That’s what a Pew Research study of “religious knowledge” suggests:
Atheists and agnostics, Jews and Mormons are among the highest-scoring groups on a new survey of religious knowledge, outperforming evangelical Protestants, mainline Protestants and Catholics on questions about the core teachings, history and leading figures of major world religions.
On average, Americans correctly answer 16 of the 32 religious knowledge questions on the survey by the Pew Research Center’s Forum on Religion & Public Life. Atheists and agnostics average 20.9 correct answers. Jews and Mormons do about as well, averaging 20.5 and 20.3 correct answers, respectively. Protestants as a whole average 16 correct answers; Catholics as a whole, 14.7. Atheists and agnostics, Jews and Mormons perform better than other groups on the survey even after controlling for differing levels of education.
But look more closely. The study also found that evangelicals and (again) Mormons know more about Christianity than atheists and other groups do. Atheists do better when it comes to world religions. But that shouldn’t be too surprising.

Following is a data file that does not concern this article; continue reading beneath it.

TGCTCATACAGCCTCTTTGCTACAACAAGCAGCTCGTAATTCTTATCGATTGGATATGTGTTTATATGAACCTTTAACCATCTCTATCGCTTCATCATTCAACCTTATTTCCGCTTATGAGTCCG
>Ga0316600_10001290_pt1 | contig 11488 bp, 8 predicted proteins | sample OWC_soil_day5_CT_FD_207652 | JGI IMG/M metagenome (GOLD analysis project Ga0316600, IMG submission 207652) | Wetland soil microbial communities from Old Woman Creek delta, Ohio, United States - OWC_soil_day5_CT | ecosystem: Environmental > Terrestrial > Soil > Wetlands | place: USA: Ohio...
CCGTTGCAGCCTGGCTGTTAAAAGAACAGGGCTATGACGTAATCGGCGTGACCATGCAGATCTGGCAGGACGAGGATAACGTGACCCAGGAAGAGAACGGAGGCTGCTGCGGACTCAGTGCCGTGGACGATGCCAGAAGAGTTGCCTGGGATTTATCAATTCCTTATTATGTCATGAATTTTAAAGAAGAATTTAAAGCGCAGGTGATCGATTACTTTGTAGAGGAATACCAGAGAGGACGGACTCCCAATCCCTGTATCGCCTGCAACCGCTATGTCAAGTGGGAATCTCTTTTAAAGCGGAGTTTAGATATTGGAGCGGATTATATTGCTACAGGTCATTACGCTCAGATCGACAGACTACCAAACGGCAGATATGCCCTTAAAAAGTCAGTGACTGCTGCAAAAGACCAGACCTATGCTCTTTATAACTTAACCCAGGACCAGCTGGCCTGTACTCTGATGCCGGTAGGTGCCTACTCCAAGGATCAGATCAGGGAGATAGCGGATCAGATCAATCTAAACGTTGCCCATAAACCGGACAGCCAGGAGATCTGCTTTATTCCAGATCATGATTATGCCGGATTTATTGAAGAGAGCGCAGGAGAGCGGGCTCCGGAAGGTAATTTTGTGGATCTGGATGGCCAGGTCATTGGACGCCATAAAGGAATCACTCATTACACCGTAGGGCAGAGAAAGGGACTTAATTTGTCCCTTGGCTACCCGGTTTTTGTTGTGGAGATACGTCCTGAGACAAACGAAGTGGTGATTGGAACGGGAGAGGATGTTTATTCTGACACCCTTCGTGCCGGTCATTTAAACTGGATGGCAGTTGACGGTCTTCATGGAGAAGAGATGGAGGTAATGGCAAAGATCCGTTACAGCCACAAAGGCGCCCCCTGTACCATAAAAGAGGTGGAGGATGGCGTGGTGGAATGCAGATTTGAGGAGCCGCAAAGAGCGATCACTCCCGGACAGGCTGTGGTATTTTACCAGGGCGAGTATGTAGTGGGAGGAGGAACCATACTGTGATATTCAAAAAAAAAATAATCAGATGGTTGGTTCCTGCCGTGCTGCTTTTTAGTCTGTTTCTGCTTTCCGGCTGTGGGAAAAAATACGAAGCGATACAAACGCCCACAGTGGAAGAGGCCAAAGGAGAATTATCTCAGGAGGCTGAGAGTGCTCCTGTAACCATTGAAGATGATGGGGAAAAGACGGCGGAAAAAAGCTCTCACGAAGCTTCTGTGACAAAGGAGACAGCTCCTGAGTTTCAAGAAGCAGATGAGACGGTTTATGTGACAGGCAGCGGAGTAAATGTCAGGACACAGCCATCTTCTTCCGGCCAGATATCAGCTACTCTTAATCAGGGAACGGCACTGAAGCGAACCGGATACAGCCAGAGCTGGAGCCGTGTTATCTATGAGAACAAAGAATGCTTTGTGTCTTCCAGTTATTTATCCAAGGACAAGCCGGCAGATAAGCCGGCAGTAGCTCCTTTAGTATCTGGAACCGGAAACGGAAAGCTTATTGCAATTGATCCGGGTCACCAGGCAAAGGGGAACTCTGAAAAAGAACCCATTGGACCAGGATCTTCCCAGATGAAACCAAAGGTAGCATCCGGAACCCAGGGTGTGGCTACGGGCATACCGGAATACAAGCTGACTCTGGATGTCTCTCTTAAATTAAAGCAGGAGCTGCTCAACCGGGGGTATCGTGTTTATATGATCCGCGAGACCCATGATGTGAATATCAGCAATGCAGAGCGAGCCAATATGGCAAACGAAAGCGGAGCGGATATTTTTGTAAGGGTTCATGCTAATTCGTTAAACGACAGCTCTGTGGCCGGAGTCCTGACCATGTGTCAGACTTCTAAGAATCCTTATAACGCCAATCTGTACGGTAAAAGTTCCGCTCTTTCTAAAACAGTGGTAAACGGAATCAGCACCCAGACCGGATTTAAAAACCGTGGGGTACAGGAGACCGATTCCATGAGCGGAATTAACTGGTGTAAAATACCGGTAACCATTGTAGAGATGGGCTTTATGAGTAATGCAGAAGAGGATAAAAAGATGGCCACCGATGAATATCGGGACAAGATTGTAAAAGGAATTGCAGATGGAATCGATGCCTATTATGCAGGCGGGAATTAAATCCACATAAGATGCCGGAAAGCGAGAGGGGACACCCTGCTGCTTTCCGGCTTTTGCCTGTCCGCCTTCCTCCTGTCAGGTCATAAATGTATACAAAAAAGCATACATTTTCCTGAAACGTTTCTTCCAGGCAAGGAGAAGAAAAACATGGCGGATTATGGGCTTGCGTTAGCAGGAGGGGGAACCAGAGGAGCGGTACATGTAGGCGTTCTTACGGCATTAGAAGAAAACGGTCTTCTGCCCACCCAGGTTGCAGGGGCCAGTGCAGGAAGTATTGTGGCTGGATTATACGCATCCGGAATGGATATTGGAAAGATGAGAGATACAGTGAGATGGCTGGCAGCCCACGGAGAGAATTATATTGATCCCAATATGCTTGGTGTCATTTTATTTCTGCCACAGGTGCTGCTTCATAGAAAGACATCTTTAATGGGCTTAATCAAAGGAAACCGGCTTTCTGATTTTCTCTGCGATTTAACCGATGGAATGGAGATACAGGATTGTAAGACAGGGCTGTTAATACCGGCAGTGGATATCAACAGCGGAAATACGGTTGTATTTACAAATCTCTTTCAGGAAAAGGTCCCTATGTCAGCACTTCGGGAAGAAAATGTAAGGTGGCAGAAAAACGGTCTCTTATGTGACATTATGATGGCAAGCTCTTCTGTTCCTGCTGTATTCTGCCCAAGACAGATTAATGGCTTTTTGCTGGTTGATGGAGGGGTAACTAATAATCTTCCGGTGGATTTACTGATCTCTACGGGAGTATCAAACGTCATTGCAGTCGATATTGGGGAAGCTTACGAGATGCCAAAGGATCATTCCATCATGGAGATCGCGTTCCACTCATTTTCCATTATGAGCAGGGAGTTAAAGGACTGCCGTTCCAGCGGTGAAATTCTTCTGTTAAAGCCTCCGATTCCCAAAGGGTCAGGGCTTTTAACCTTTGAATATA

Here are some findings:
More than four-in-ten Catholics in the United States (45%) do not know that their church teaches that the bread and wine used in Communion do not merely symbolize but actually become the body and blood of Christ. About half of Protestants (53%) cannot correctly identify Martin Luther as the person whose writings and actions inspired the Protestant Reformation, which made their religion a separate branch of Christianity. Roughly four-in-ten Jews (43%) do not recognize that Maimonides, one of the most venerated rabbis in history, was Jewish.
In addition, fewer than half of Americans (47%) know that the Dalai Lama is Buddhist. Fewer than four-in-ten (38%) correctly associate Vishnu and Shiva with Hinduism. And only about a quarter of all Americans (27%) correctly answer that most people in Indonesia – the country with the world’s largest Muslim population – are Muslims.
Look more closely still: Here is the complete questionnaire. Is it really much of a religious knowledge test? It doesn’t ask anything about who Christians think Jesus is, for example. There is nothing on the Trinity. Or the atonement. Of course, people who don’t know the first book of the Bible (to take another example) are unlikely to know the more important teachings of Christianity. Still, a more substantive test would be more helpful. Do atheists know what Christians believe, beyond knowing the general facts about Christians and the history and politics of Christianity?